Why is this a big deal? Well, some of you who have perhaps struggled with acne may be familiar with salicylic acid, a popular active ingredient in skin creams that essentially is an anti-inflammatory – a.k.a, it decreases skin redness, right? Butyloctyl salicylate falls within the same family as this popular ingredient, and it is theorized that it works well as an SPF booster because of its anti-inflammatory properties. It is also very cheap. The scary part is that a product that touts a high SPF but contains this booster may not actually be protecting you from the sun to the degree that you think – it just means that it allows your skin to not get sunburned so quickly. This means the formulation conveniently passes the FDA-mandated SPF tests on human subjects, therefore achieving a high SPF number, but that sunburn is still there, and it will show up later. It would seem that no one wants to talk about this or look into it, for two reasons — butyloctyl salicylate is so cheap, and well, what else is there to do to meet consumer demand at the price points they are familiar with?

Why haven’t more organic UV blockers or absorbers (i.e., nanocellulose, lutein, lycopene, chitosan, lignin, omega-3) taken off in the same way as synthetic chemicals have?

Ok, so first, let me explain the difference between an active UV filter on the FDA sunscreen monograph and an inactive ingredient dubbed an SPF booster. Active ingredients have been proven to have significant inherent UV blocking properties and of course, have been approved by the FDA as a drug ingredient. Inactive ingredients are all the other ingredients in a sunscreen formulation that serve various functions (for example, moisturizer). SPF boosters are generally considered ingredients that do not have significant inherent UV blocking potential on their own, but when paired with actives and other inactives, can improve overall UV protection. So like, you wouldn’t go out and smear nanocellulose powder on your skin and expect to not get sunburned, right? But nanocellulose can work as an SPF booster because it improves the physical dispersion of active ingredients on your skin.

There are actually several natural, organic SPF boosters available, some plant-based, such as berry extract, sunflower sprout extract, algae extract, grape extract, etc. These “natural” boosters are inactive ingredients that provide minimal UV protection on their own – not enough to be an active – but enough antioxidant capability to work well with other ingredients in a sunscreen formulation. Now, I’m not a formulator, but from my conversations with formulators and other industry experts, I believe many if not all of these natural boosters have some combination of three issues: efficacy, high price, and reliability/consistency. For example, it is known that algae (basically seaweed) contains mycosporine-like amino acids, or MAAs for short, that are known to have some degree of natural UVA-protection – presumably, the reason why seaweed doesn’t suffer from degradation due to UV exposure. However, simply putting algae extract into a formulation doesn’t mean that the formulation is going to achieve a significantly higher SPF. For one, SPF is only a measure of UVB protection. But more importantly, because algae is a plant subject to environmental variations, there is no consistency in SPF protection per batch. For example, it is likely if you shine more sunlight on a batch of algae, it will make more MAAs. And if you shine less, it doesn’t make as much. So the unpurified extract has varying levels of MAAs per batch. And because sunscreens are regulated as drugs, it is extremely important to be sure that each batch of formulation being manufactured is meeting the same sun protection levels as marketed on the product packaging. Also, from a materials cost perspective, formulators are looking for ingredients that provide the biggest effectiveness – or SPF boost – for the price. A natural extract is going to be, in general, more expensive than a manufactured chemical. The reality is, synthetic chemicals are cheap to manufacture and allow for favorable profit margins for brands and distributors.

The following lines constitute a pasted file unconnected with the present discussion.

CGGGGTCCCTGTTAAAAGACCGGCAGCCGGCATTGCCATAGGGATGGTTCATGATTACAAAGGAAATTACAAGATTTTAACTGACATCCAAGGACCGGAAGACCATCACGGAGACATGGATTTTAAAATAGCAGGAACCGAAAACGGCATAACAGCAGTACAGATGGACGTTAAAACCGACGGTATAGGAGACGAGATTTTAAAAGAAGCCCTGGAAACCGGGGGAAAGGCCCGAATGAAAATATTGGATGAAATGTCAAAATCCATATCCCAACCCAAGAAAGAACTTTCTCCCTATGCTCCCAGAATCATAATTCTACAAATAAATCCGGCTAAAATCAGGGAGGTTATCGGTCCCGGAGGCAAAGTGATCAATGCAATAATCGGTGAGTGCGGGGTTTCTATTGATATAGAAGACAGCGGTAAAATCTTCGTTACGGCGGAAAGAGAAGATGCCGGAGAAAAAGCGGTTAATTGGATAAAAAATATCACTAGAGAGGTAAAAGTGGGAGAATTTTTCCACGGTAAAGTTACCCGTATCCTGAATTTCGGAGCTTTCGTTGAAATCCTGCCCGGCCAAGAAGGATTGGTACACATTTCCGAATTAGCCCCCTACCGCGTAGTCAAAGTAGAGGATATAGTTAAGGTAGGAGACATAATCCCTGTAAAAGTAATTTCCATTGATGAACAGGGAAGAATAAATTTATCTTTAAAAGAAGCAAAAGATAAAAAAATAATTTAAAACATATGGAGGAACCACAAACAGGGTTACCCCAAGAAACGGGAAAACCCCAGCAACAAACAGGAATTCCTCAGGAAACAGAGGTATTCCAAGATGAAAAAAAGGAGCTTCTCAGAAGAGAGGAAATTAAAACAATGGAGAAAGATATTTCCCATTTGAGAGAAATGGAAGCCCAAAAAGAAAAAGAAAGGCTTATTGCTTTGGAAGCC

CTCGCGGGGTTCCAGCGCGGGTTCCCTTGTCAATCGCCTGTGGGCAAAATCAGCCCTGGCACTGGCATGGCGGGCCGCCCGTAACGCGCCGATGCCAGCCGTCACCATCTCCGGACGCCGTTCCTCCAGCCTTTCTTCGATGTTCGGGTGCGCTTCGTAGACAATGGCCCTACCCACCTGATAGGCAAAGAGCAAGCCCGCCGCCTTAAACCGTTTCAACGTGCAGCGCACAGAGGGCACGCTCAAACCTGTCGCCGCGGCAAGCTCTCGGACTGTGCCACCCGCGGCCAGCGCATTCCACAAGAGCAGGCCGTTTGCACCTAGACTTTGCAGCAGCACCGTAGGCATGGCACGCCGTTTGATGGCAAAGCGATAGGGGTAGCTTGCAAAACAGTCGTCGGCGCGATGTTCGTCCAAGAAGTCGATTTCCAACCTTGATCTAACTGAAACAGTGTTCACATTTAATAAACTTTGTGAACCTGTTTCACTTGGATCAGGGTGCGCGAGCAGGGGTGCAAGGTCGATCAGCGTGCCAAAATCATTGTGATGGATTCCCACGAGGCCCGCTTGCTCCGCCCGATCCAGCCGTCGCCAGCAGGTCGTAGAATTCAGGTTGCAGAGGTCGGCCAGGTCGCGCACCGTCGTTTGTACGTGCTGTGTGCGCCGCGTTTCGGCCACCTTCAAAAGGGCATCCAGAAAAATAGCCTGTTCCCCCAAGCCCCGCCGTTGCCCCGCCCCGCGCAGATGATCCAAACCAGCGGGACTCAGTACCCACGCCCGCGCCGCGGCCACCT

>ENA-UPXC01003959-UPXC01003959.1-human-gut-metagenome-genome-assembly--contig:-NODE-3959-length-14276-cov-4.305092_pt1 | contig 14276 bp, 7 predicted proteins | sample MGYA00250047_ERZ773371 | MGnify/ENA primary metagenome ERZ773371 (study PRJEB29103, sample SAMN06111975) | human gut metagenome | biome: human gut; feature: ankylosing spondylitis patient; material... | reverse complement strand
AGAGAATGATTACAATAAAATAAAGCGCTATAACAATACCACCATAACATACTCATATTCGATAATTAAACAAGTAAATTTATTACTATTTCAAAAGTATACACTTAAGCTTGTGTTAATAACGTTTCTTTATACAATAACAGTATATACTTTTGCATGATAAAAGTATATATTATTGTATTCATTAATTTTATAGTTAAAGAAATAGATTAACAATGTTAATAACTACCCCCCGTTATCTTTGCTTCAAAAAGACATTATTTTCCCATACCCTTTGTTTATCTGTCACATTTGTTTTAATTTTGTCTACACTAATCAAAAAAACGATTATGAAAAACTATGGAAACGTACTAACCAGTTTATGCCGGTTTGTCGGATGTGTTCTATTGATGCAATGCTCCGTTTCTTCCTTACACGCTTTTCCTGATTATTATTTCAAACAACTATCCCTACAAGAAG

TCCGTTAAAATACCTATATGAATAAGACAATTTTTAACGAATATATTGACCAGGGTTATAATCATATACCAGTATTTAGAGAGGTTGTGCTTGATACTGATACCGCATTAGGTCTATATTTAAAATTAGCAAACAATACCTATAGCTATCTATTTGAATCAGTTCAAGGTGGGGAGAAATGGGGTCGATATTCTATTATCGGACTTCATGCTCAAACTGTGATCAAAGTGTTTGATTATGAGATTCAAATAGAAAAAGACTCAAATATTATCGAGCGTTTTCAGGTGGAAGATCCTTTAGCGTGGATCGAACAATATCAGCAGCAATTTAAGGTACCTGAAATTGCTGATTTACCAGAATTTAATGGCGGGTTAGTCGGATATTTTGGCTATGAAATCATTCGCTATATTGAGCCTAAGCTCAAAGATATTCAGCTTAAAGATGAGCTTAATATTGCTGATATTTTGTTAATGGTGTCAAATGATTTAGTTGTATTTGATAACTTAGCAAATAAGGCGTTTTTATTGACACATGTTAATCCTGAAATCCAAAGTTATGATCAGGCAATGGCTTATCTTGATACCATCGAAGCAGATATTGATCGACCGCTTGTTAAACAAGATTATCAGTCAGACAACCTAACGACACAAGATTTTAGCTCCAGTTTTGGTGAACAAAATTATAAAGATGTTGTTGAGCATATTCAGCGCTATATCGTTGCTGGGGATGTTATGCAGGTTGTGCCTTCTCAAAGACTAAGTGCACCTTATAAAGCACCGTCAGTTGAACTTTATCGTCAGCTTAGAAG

Why is gadusol, a compound in the mycosporine-like amino acid family, particularly useful for sunscreen, and how do you actually produce it?

Gadusol is a fascinating natural compound that functions as a powerful antioxidant and free radical scavenger in marine organisms. Scientists have known about gadusol for decades after discovering it in ocean fish, but until a few years ago, it was assumed that fish were obtaining gadusol from their diet.

That is, until my co-founder scientists decided to research gadusol and learn more. Their first exciting discovery showed that gadusol was actually not obtained through diet – fish actually could produce it on their own! They then were able to isolate the genes responsible for making gadusol, and for the first time, engineer a yeast strain to produce gadusol in a lab environment, thanks to innovations in synthetic biology. From there, the next step was to see if it could work on humans to help protect human skin from the sun.